King, former Director of the Bank of England. A very recent article, soon to be published, looks at WIR-Bank lending by industrial sector,
and finds that this shows even stronger counter-cyclical
** Macroeconomic Stability of Centralized and
Decentralized Exchange: Anthropological Data
paper revisits an anthropological and historical data set I used years
ago, and tests implications about macro-economic stability.
It is a companion piece to the "Reciprocal Networks" piece mentioned in
the previous piece.
**Connecticut's State' Tax Expenditures'** -- a form of spending 'Best Left in the Dark' (Testimony before the
Legislatures Joint Finance Committee, April 2005.
Health and Education as Complementary Public Goods **
of international bribery by the United
States, accomplished by the late 1990s, is now
widespread. But it has not yet been very effective in reducing corruption.
This paper’s focus is on other measures of corruption, such as education and health care.
The paper starts with the empirical observation that income growth
within a poor country may not mean less corruption. Empirically, it
tends to mean more corruption. This paper finds that better provision
of public health and education outcomes improves voluntary social
provision of other public goods, such as transparency and the rule of
law. Version of the paper delivered at XIII World Congress
of the International Economics Association
** Scientific and
Engineering Workers: Education Supplies, Occupational Demands ** A
look at the relationship between scientific/technical education and the
demand for highly educated workers. Using a newly-developed
data set, the paper concludes that educational supply may be highly
responsive, especially in the lower degree programs, to modest
increases in salaries. A shorter version of this paper was
presented at the 2002 IEMC (International
Engineering Management Conference)
Confidence and Income Inequality" **
tests the degree to which income distribution can explain changes in US
Consumer Confidence. This paper was delivered at the XII World Congress
of the International Economics Association in
Aires, August 1999. The statistical
tests give surprisingly high estimates for Atkinson’s parameter of
"inequality aversion", the social preference for more equality relative
to more growth.
** "The Case for Redistributive Liberalism" appears in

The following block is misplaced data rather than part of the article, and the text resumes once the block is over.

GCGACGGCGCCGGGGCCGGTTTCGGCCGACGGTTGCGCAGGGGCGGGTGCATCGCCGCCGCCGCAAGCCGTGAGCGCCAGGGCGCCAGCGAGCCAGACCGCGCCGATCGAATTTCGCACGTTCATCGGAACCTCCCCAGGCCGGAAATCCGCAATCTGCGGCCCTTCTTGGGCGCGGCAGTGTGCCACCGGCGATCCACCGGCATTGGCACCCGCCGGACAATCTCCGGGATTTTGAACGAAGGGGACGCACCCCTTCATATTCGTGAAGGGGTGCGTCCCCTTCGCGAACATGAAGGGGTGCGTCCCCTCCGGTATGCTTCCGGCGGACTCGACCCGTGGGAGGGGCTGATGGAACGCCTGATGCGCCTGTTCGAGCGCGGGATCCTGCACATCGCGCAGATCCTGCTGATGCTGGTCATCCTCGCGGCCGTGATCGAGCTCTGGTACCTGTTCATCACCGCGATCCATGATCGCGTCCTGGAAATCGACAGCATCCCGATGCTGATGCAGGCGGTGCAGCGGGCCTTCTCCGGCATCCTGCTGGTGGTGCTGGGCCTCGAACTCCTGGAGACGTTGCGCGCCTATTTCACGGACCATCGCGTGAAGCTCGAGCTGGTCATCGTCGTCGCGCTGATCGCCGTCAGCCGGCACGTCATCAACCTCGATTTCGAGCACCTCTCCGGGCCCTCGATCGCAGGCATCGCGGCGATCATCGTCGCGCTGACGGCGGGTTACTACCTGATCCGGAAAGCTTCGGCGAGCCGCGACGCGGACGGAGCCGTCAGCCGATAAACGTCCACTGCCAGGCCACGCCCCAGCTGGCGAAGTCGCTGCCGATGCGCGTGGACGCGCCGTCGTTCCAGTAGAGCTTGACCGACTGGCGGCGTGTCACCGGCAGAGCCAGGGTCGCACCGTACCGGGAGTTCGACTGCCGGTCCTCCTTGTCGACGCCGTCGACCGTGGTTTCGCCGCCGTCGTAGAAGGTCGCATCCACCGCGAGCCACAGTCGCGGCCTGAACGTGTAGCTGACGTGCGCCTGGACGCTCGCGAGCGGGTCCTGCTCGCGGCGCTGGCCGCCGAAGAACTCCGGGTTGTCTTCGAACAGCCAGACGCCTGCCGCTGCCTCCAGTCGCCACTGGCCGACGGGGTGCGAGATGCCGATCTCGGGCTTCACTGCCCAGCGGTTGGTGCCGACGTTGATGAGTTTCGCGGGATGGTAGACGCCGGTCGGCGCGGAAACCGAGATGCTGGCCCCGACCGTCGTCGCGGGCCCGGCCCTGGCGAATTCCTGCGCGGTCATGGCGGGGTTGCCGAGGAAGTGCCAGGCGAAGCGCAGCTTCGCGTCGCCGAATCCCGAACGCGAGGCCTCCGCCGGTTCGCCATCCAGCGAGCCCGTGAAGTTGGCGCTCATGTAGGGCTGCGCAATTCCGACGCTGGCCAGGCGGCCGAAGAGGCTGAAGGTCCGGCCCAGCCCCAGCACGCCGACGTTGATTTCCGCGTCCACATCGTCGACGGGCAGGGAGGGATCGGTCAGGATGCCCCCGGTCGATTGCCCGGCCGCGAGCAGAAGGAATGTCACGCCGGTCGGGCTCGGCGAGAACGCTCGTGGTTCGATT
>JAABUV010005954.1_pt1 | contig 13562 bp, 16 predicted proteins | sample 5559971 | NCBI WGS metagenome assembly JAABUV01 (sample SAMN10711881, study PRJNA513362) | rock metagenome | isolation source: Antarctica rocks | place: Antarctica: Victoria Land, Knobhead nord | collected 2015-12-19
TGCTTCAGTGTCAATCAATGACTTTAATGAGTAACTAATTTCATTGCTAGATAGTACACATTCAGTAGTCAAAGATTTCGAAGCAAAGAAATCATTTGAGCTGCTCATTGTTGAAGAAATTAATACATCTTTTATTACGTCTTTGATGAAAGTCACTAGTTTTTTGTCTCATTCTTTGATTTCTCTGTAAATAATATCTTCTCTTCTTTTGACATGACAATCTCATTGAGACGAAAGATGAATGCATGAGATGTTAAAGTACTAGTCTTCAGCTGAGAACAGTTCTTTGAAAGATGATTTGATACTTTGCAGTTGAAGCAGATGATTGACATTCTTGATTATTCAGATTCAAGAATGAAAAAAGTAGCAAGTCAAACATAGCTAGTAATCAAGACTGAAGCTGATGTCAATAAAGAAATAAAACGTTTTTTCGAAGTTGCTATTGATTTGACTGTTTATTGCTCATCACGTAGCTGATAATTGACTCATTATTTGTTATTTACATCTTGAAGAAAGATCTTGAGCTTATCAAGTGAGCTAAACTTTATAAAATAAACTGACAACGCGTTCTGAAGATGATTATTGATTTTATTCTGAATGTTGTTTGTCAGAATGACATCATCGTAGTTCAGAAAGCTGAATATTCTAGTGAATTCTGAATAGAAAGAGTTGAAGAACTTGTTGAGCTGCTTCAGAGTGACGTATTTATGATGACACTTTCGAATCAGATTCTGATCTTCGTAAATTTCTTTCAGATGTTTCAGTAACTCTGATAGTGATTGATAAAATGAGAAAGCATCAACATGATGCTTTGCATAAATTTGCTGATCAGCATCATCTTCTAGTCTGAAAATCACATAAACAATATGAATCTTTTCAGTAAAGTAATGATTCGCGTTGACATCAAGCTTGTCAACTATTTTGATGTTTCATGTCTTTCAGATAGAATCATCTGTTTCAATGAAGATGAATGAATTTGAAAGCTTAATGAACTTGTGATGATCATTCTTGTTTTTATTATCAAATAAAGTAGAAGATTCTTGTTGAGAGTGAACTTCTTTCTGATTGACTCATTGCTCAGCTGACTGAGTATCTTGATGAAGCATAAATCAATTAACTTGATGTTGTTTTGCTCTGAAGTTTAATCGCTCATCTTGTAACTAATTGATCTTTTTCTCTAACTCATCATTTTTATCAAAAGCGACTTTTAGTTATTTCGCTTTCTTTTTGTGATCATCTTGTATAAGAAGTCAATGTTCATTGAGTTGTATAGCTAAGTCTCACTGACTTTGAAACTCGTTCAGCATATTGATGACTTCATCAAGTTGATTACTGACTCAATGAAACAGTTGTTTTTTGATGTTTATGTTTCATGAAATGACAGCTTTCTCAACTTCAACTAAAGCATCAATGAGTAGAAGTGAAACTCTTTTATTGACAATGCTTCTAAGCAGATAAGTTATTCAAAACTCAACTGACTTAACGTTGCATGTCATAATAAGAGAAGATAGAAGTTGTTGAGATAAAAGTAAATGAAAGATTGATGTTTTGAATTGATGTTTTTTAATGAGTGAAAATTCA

a "discussion roundtable" on Eastern Europe in Economic Systems (March
‘98) published by the Osteruopa Institut of the University
I argue that the dramatic growth of inequality in Russia and most East
European countries has slowed development, in contrast with
property-redistributing market reforms that have spurred the remarkable
growth of China and Vietnam.
** "Have Most People Benefited from the Recovery?" in
the Winter 1998 issue of The Connecticut Economy
published by the Connecticut Center for Economic Analysis at
Contrary to most reports, something like a majority of CT residents
were poorer by 1996 than in 1992, the end of the last recession. The
article considers how this is possible in a "recovery." Census Bureau
on state-level income distribution are available, and deserve more
analysis than they have so far received.
I have a
long term interest in The Evolution of Exchange Systems seen
in "primitive" economies through anthropology, in economic history, and
in current technological developments. This is based on my earlier
articles on the
Evolution of Complexity in Primitive Economies and Corporate Barter .
downloadable articles are ** starred,
those un-starred and are available here only in a summary form.)
** Op-eds in the HARTFORD COURANT and other Connecticut newspapers:
** Who Will Pay for the Energy Transition?
** Taxes Less Drain than Spending Cuts,
** China's Wall and Ours,
** Criminals Love Pot Prohibiton
** A Bailout that puts Taxpayers First,
** Property Taxes Perpetuate Inequality,
** China as an Economic Rival
Discrimination and Resale: A Classroom Experiment
** (2008) Article shows how
price discrimination can be efficiency and welfare improving. Appeared in the Journal of Economic Education.
(2003) for co-authored Book on Lean Management: "Better Thinking, Better Results".
** CONNECTICUT’S PROPERTY TAXES: ASKING THE RIGHT
- a Study for the Governor's Blue Ribbon Commission on Property Tax
How Regressive are
Property Taxes in Connecticut? (Go to P. 8) ** in
published by UConn.
The Evolution of Externality Rights:
Flexibility vs. Ambiguity appeared in the European Journal of Law & Economics . A
shorter article on the same themes is
** "An Experiment on Externality Rights" **, in Classroom Expernomics .
** Complexity Aversion** appeared in Eastern Economic Journal .
** The Evolution of Complexity in Primitive
Economies: Theory** appeared in the Journal of Comparative Economics, in the first issue of Vol. 20, 1995. Its companion piece --
** The Evolution of Complexity in Primitive
Economies: Empirical Tests** appeared in the Journal of Comparative Economics, in the second issue of the same volume.
Ex-Communist Economics: the Logic of Capital
Reform , appeared in the
New York Economic Review .
** Experimental Moralities: The Ethics of
in the Journal of Economic Education
**Equity-Efficiency Preferences in Poland and the
Soviet Union: Order Reversals under the Atkinson Index **, appeared in the Review of Income and Wealth
**Double-Surnames and Gender Equality: A
Proposition**appeared in the Journal of Comparative Family Studies.